The transition from US President Donald Trump to Joe Biden inspires equal measures of hope and fear in Pakistan given the president-elect’s expressed views on rights, equality and democracy. Analysts say Pakistan’s ability to balance ties with the US and China amid growing friction between the two superpowers will also set the tone for the US policy toward Pakistan under Biden.
Read Here | Asia Times
The bigger question behind Wang’s charm offensive is of long-term global significance. Can a stable, confident, assertive and economically rising China leverage Japan and South Korea away from a chaotic, self-loathing, self-questioning and economically flailing United States?
Read Here | Asia Times
Given the current bipartisan US antipathy toward China, President-elect Joe Biden is unlikely to change the fundamental tenets of President Donald Trump’s hard-line policy. But if Biden and Chinese President Xi Jinping each invest a modest amount of political capital, they may be able to de-escalate bilateral tensions.
Read Here | Project Syndicate
An initially more modest Asian NATO might start with a budget of less than $1 billion, a small secretariat based in Japan or Australia, and naval-only forces committed on a purely rotational basis. It would send a strong message to China without being explicitly directed against it.
Read Here | Foreign Policy
The Quad was conceived in an August 2007 meeting in Manila, held on the sidelines of ASEAN Regional Forum… It was widely perceived as a security forum to rein in the Chinese belligerence in the Indo-Pacific and re-establish a rule-based international order.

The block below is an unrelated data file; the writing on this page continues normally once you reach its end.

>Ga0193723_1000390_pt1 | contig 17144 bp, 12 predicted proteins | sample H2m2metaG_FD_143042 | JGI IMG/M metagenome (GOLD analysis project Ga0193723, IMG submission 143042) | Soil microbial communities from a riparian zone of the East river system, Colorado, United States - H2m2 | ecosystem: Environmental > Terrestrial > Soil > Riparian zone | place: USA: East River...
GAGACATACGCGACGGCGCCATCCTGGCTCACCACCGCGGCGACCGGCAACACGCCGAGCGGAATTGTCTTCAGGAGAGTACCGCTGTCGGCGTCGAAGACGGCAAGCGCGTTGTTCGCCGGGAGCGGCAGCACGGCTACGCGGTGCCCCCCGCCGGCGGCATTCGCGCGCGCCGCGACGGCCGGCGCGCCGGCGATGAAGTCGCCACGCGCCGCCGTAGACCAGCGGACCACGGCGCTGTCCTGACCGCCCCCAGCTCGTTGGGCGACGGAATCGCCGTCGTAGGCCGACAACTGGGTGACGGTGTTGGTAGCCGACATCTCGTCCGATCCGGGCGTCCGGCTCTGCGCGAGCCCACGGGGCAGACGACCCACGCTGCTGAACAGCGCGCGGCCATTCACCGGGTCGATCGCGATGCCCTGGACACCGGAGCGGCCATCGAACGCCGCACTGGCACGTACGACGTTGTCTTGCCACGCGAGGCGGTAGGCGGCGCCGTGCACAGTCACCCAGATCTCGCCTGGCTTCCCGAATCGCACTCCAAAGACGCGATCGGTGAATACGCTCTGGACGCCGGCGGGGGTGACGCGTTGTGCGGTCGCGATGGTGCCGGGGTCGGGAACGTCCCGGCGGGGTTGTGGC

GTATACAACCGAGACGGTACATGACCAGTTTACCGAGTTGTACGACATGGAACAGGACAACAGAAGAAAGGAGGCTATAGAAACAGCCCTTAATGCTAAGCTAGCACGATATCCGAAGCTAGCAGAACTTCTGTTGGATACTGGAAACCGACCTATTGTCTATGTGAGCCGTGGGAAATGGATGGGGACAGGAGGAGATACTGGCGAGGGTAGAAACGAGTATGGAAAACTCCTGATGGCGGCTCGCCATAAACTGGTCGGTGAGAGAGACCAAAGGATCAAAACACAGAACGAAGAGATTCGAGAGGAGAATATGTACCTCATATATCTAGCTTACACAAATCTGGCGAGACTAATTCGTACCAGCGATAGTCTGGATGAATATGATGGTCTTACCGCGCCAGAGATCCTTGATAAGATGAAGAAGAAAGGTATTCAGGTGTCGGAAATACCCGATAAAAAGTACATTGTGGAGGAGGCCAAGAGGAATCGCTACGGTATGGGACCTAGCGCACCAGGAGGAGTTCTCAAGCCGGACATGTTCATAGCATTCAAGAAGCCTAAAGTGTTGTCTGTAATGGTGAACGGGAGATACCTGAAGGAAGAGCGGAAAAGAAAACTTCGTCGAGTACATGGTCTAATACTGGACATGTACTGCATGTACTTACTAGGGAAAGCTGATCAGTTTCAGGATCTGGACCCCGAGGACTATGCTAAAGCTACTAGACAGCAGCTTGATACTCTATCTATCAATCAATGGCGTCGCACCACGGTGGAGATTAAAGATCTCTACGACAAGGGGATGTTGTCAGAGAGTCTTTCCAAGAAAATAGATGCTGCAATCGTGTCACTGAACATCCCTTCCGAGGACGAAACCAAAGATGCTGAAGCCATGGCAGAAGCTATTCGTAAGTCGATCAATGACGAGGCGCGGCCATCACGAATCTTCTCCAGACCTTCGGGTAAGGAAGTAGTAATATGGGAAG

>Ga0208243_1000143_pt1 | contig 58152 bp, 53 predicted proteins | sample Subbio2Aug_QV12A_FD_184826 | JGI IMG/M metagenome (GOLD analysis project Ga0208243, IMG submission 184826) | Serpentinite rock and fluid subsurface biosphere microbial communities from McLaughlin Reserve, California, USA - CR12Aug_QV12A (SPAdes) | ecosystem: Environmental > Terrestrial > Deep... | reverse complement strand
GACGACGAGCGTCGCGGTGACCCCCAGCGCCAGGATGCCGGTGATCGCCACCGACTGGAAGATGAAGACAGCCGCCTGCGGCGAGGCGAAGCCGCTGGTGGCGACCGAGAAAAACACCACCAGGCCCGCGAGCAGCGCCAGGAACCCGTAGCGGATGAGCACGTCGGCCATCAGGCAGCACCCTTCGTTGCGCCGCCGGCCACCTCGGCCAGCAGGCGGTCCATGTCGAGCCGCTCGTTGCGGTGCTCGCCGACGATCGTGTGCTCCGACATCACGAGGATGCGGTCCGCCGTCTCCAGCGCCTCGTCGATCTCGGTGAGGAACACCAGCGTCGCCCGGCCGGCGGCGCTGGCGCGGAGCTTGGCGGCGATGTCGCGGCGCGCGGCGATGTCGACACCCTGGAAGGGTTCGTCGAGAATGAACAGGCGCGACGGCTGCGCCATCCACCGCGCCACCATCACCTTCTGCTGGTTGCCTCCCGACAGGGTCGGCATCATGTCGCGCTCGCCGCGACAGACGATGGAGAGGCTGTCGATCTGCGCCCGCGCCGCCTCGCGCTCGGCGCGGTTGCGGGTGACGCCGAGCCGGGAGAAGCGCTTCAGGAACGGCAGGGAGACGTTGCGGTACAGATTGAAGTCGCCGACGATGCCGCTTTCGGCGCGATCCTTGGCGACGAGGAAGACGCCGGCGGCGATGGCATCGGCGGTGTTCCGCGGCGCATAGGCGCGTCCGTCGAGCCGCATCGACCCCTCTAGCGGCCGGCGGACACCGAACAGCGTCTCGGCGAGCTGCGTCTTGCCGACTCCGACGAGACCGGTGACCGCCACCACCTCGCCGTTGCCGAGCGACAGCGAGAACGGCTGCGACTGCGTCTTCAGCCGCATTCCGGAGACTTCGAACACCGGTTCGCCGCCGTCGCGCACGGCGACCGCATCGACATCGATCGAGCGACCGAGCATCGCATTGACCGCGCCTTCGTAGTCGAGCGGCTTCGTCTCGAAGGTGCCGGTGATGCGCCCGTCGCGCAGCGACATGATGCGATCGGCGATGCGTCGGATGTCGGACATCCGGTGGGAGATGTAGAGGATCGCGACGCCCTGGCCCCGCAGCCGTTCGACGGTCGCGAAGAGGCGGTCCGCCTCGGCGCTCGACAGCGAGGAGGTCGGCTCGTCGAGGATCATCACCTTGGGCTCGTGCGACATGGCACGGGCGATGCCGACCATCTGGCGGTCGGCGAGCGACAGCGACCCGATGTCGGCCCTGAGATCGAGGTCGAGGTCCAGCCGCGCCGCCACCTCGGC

Read Here | The Diplomat
The US has sent an Indo-Pacific Command intelligence officer to Taiwan on an unannounced visit that is certain to irk Beijing. Analysts said the visit of Rear Admiral Michael Studeman, director of intelligence at the command, was “unusual and unprecedented” and would further push Beijing to take a hardline approach towards the island.
Read Here | South China Morning Post
Although the economic implications of the Regional Comprehensive Economic Partnership (RCEP) for the EU are modest, the geopolitical and strategic implications are not. With the arrival of a new US administration and the central role of China in the bloc, the EU needs to outline an Asian commercial strategy that reconciles the importance of China and the transatlantic relationship.
Read Here | Bruegel
India has irrationally cut bilateral economic and trade relations unilaterally with China through these moves, proactively promoting the de-sinicization of the industrial chain. The retaliatory practice was fermented with the previously hyped up “China threat theory.”
Read Here | Global Times
China and Russia are now integrally involved in Iran’s affairs, from its oil and port infrastructure to its defense capabilities. The result of this deepening collaboration has been to make Iran far less susceptible than it once was, either to Trump’s campaign of “maximum pressure” or to Biden’s hoped-for engagement.
Read Here | Foreign Affairs